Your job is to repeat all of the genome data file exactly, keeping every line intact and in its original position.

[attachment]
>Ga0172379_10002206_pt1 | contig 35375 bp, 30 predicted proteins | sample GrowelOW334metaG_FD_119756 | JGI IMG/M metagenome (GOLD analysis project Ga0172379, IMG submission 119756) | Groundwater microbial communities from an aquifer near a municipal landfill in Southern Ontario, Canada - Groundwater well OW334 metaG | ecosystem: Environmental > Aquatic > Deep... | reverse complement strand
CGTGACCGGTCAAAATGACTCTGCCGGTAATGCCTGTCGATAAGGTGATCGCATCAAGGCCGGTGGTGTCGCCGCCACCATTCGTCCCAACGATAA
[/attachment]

>Ga0172379_10002206_pt1 | contig 35375 bp, 30 predicted proteins | sample GrowelOW334metaG_FD_119756 | JGI IMG/M metagenome (GOLD analysis project Ga0172379, IMG submission 119756) | Groundwater microbial communities from an aquifer near a municipal landfill in Southern Ontario, Canada - Groundwater well OW334 metaG | ecosystem: Environmental > Aquatic > Deep... | reverse complement strand
CGTGACCGGTCAAAATGACTCTGCCGGTAATGCCTGTCGATAAGGTGATCGCATCAAGGCCGGTGGTGTCGCCGCCACCATTCGTCCCAACGATAA